She’s 36.
“It’s crazy,” she says. “It’s insane. I have a really long white beard that I shaved off just before this.”
You could retire, I suggest.
“It’s not even early retirement,” she says, a little rueful.

From child acting – off-Broadway as a kid, Manny & Lo at 12, The Horse Whisperer at 14 – her career has grown exponentially and irrepressibly, indie to Marvel. She’s not the kind of actor who, having hit the superhero jackpot, slides lazily into a plateau, making one film a year playing an approximation of herself. Instead, she’s somehow retained the status of a character actor with blockbuster effect. Or, as Sofia Coppola, who directed her in Lost in Translation, the film that catapulted her career into the big leagues back in 2003, put it over email, “She’s proven that she can be a bombshell and also a respected actress with depth and strength.”

Over her years enmeshed in the Marvel universe, Scarlett has revealed a mastery of hand-to-hand stunt combat, but she’s also given her character, Natasha Romanoff, the Black Widow, mystery and humour. “What’s really great about her as an actor is she can’t do fake,” says Cate Shortland, the director of Black Widow, Scarlett’s first stand-alone Marvel film, due to be released in May. “There’s no BS; she has to believe it.” Rachel Weisz, her co-star, agrees. “She is extremely talented and hard-working and passionate about her role. She’s a straight shooter, very focused and clear about the story she is telling.”

Read the full article at The Gentlewoman website.

Parade: Scarlett Johansson Talks Mom Life, Dating SNL’s Colin Jost and All the Parts She Didn’t Get

I’ve updated the gallery with Scarlett’s newly released cover shoot for Parade, which was shot back in March. The interview, although pretty short, is a great read and I’ve included the article below for those who haven’t had a chance to read it yet.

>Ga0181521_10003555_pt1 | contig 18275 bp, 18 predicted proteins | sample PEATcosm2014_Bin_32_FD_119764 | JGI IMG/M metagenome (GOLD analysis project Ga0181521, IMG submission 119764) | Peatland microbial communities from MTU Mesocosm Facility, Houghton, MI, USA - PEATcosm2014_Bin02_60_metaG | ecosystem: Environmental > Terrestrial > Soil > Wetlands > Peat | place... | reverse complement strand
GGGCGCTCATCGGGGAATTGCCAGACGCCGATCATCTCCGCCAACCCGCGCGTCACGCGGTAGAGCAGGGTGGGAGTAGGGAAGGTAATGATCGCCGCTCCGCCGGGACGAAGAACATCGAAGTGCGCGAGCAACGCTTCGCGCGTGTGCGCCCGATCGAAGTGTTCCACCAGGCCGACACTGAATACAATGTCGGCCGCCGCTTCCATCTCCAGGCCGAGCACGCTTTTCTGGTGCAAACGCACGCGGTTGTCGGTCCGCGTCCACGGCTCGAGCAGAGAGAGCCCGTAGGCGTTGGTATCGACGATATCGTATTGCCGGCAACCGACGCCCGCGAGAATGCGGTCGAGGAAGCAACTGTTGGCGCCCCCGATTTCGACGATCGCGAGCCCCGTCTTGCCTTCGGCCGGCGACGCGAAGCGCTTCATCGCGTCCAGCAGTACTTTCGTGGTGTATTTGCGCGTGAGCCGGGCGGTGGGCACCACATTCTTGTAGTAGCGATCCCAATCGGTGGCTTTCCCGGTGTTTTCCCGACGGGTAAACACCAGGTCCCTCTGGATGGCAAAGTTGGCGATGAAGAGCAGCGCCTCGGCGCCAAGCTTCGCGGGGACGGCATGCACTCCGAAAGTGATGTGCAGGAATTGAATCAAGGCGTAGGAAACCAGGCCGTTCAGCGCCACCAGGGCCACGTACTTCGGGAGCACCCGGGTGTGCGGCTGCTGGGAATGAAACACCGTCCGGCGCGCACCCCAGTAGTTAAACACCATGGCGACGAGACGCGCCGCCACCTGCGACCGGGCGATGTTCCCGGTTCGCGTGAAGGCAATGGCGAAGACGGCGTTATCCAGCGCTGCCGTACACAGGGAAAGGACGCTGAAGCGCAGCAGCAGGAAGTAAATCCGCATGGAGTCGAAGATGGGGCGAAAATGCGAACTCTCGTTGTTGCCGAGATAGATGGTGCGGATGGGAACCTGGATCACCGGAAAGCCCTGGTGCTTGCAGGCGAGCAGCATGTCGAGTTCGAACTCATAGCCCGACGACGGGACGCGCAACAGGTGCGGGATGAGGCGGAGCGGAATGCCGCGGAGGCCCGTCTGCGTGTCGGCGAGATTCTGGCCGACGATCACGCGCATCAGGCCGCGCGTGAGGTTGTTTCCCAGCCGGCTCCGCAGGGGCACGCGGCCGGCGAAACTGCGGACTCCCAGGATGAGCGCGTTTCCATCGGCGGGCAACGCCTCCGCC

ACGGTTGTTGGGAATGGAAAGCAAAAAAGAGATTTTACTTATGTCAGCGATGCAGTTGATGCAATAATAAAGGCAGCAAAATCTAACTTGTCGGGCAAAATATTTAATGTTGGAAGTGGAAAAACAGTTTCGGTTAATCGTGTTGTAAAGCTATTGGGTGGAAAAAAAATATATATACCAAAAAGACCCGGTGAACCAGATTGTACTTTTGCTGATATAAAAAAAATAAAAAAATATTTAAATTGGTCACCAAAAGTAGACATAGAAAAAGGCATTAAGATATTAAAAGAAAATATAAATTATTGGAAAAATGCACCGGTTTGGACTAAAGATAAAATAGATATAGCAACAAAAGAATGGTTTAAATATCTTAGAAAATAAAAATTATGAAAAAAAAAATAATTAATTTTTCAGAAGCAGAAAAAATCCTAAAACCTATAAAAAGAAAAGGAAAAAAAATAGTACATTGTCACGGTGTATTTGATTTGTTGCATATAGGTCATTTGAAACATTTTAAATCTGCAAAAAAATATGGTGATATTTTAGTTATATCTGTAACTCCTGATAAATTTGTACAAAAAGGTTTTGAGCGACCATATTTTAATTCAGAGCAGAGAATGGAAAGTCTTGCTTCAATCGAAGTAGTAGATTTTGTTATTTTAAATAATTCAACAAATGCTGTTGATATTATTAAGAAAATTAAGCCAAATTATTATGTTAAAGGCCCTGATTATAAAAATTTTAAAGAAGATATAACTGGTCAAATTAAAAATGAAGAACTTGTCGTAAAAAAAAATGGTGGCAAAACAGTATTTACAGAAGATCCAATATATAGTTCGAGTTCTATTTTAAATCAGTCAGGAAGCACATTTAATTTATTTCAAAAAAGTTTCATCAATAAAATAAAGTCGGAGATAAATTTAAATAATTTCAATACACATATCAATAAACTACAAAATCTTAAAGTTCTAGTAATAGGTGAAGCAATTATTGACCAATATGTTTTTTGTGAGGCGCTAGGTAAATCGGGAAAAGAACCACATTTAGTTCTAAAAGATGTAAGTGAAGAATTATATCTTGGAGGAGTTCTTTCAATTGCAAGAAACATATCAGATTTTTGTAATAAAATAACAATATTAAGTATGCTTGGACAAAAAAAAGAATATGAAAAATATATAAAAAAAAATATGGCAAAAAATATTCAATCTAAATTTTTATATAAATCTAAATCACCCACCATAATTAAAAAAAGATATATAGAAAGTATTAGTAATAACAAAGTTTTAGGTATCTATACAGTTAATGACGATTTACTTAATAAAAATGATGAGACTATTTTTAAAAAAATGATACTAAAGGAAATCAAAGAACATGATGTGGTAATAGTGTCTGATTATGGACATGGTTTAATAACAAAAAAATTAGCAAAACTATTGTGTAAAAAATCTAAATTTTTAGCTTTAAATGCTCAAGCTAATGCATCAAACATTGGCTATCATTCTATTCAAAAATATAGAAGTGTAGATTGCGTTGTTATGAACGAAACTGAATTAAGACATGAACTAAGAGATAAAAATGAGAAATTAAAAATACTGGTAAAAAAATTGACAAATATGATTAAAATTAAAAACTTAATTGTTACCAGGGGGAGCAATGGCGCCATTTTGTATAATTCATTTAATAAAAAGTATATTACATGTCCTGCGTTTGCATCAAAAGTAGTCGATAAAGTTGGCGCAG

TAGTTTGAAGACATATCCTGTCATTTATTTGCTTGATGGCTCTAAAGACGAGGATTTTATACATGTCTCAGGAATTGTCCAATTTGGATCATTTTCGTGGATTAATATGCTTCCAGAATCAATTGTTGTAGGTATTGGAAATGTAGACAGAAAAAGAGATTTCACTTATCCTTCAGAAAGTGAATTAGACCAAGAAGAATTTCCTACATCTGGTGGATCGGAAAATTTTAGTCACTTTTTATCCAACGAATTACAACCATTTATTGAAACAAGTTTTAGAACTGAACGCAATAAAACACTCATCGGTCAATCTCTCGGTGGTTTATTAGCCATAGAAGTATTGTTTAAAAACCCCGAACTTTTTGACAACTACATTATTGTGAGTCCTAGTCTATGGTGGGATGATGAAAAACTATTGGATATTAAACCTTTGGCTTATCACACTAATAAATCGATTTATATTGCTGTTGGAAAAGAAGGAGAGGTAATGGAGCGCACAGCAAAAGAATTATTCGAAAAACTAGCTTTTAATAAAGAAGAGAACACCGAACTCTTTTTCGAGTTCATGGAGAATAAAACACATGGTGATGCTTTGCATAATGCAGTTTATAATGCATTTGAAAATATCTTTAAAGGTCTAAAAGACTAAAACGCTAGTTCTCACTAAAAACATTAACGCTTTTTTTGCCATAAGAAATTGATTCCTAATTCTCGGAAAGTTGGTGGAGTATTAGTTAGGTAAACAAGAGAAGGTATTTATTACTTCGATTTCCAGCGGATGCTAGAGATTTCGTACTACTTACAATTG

PARADE – Not far from her home in New York City, on a sunny day in early March, Scarlett Johansson pops in for her Parade photo shoot after dropping off her 5-year-old daughter, Rose, at school. (This interview and photo shoot occurred before the coronavirus quarantine.) A little later, she’ll pick up Rose and return to the uptown apartment she also shares with her fiancé, Saturday Night Live co-head writer and “Weekend Update” co-anchor Colin Jost.

Oh, it’s pretty much just a typical weekday (when such days were possible just six weeks or so ago), though “typical” is a relative term when you’re an acclaimed, world-renowned actress, and your new movie, Black Widow, is shaping up to be a fall smash.

Indeed, with all due respect to one of her baseball heroes—Hall of Fame-bound superstar Derek Jeter of her beloved New York Yankees—Johansson is the one delivering big hits these days. At 35, the former child star is the top female box-office draw in the world, having brought in more than $14 billion in global ticket sales. She’s proven herself a master at comedy (Sing), action (Lucy) and awards-bait drama (her impressive Oscar-nominated 2019 twofer of Marriage Story and Jojo Rabbit). And she’s done it while winning legions of fans as the Russian-KGB-assassin-turned-crime-fighting-Avenger Black Widow in seven Marvel movies. With Black Widow, she finally gets to star in her own.